Op-Ed

Handouts of hate literature an attack on Ky. stability

John Johnson
John Johnson

The Kentucky Commission on Human Rights urges the public to join in strong opposition to recent activities in Kentucky carried out by unidentified persons claiming to be affiliated with the Ku Klux Klan.

Perpetrators of hate do no less than attack the stability and security of the state and nation. Kentuckians should stand together against such behavior.

Last week, the commission learned that people in Campbellsville (Taylor County), Columbia (Adair County) and parts of Green County found on their properties and other locations hateful and menacing literature claiming to be written by the KKK.

The hateful dogmas and suggestions to segregate contained in the materials were attempts to stir up disruption and community unrest. They are in direct opposition to the principles of freedom and equality upon which the nation stands.

Kentucky’s own official motto is, “United, we stand; divided, we fall.” Many Kentuckians and other Americans have worked and sacrificed, giving their last measure of devotion, to the cause of bringing society together along racial, religious and ethnic lines.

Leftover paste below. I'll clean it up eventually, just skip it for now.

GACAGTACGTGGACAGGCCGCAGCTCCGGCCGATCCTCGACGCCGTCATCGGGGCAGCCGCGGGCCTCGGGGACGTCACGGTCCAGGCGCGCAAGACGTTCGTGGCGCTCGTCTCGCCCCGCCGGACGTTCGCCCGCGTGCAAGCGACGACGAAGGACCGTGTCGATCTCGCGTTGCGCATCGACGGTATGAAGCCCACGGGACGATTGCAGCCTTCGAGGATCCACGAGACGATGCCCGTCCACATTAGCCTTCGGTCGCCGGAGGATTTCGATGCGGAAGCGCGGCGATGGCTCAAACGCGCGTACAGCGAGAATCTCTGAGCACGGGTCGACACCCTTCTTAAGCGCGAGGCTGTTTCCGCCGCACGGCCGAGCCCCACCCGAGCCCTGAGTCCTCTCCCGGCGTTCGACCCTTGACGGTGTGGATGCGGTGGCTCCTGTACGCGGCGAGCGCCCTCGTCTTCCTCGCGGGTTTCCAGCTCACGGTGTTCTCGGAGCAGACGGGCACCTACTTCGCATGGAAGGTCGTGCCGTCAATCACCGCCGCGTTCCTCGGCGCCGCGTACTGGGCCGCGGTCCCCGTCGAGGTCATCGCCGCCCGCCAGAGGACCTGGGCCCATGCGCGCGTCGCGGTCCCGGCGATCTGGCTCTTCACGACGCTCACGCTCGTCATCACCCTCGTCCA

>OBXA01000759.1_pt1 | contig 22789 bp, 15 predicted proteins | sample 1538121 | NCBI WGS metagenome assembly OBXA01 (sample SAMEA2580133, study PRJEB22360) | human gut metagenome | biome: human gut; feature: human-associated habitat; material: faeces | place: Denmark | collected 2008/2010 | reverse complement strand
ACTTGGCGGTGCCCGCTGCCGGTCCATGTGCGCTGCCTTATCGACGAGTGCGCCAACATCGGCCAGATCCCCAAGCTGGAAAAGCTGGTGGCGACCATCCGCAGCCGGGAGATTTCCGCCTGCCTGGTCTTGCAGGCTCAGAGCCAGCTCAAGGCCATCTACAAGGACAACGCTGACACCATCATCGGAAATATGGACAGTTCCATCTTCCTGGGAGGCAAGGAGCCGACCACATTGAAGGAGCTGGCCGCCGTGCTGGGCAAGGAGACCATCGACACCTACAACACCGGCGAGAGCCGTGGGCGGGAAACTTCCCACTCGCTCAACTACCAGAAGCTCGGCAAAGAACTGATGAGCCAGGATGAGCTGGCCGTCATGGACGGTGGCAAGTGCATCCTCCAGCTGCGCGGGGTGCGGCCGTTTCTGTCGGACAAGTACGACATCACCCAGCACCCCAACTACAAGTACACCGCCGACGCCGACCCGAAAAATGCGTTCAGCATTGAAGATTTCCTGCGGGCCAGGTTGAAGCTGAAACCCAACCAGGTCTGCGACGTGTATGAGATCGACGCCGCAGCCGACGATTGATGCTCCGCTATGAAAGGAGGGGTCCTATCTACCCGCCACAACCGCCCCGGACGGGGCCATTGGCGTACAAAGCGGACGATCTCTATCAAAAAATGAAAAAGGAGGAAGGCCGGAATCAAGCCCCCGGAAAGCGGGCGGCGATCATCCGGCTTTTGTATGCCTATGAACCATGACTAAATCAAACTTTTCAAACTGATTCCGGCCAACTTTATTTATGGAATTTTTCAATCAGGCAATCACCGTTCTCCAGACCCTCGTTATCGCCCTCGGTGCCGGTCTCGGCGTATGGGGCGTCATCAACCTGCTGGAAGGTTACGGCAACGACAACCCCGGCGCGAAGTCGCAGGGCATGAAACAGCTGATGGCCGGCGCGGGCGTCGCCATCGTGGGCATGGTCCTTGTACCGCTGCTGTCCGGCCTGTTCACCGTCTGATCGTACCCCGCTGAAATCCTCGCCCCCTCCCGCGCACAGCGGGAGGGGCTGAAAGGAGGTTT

The KKK has traditionally been a bad actor. Its various groups have caused bloodshed and sought systematic oppression. Their efforts to spew the venom of division and bigotry have left a stain in the most painful chapters of national history.

Whether expressed anonymously by a group such as the KKK or for the record by persons in the public sector, such words and ideas have been rejected before by America.

Among others, Campbellsville University and Lindsey Wilson College have been beacons of light in the region. They continue to lead an effort toward a world where liberty and equality are not reserved for some but extended to all.

The leadership of these institutions has sought to level the playing field for students of all backgrounds and to bridge social and racial divides in society at large. The commission supports them in this important task.

The commission denounces the literature that was distributed within Kentucky’s borders, and allthat the literature represents. Hateful words too often lead to hateful deeds.

We commend the citizens of Taylor, Adair and Green counties and adjoining areas as they oppose the distribution of KKK recruitment literature. We urge all citizens of the commonwealth to join them in helping overcome such harmful groups

John Johnson is executive director of the Kentucky Commission on Human Rights.

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